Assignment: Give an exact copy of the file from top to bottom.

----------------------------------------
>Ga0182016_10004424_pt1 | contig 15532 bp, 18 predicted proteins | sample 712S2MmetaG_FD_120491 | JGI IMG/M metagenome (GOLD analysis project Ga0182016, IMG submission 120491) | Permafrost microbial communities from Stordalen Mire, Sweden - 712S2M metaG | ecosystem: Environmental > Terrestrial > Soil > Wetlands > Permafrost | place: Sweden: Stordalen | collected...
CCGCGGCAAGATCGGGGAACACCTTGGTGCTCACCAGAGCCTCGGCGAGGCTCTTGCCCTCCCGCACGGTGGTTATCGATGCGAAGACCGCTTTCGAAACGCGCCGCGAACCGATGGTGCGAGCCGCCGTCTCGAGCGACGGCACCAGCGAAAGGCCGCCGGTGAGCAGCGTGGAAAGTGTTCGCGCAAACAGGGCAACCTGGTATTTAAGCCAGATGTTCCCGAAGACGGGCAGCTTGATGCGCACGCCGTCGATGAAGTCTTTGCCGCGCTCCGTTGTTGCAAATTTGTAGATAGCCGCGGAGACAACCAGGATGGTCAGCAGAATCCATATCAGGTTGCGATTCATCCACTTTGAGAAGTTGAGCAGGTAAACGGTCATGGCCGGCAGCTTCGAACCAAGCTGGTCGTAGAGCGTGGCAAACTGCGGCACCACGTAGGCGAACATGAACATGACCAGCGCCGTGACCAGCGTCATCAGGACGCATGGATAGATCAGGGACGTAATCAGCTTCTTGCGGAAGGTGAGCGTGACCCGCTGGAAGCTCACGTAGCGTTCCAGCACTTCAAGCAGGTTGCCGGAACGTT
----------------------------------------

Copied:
>Ga0182016_10004424_pt1 | contig 15532 bp, 18 predicted proteins | sample 712S2MmetaG_FD_120491 | JGI IMG/M metagenome (GOLD analysis project Ga0182016, IMG submission 120491) | Permafrost microbial communities from Stordalen Mire, Sweden - 712S2M metaG | ecosystem: Environmental > Terrestrial > Soil > Wetlands > Permafrost | place: Sweden: Stordalen | collected...
CCGCGGCAAGATCGGGGAACACCTTGGTGCTCACCAGAGCCTCGGCGAGGCTCTTGCCCTCCCGCACGGTGGTTATCGATGCGAAGACCGCTTTCGAAACGCGCCGCGAACCGATGGTGCGAGCCGCCGTCTCGAGCGACGGCACCAGCGAAAGGCCGCCGGTGAGCAGCGTGGAAAGTGTTCGCGCAAACAGGGCAACCTGGTATTTAAGCCAGATGTTCCCGAAGACGGGCAGCTTGATGCGCACGCCGTCGATGAAGTCTTTGCCGCGCTCCGTTGTTGCAAATTTGTAGATAGCCGCGGAGACAACCAGGATGGTCAGCAGAATCCATATCAGGTTGCGATTCATCCACTTTGAGAAGTTGAGCAGGTAAACGGTCATGGCCGGCAGCTTCGAACCAAGCTGGTCGTAGAGCGTGGCAAACTGCGGCACCACGTAGGCGAACATGAACATGACCAGCGCCGTGACCAGCGTCATCAGGACGCATGGATAGATCAGGGACGTAATCAGCTTCTTGCGGAAGGTGAGCGTGACCCGCTGGAAGCTCACGTAGCGTTCCAGCACTTCAAGCAGGTTGCCGGAACGTT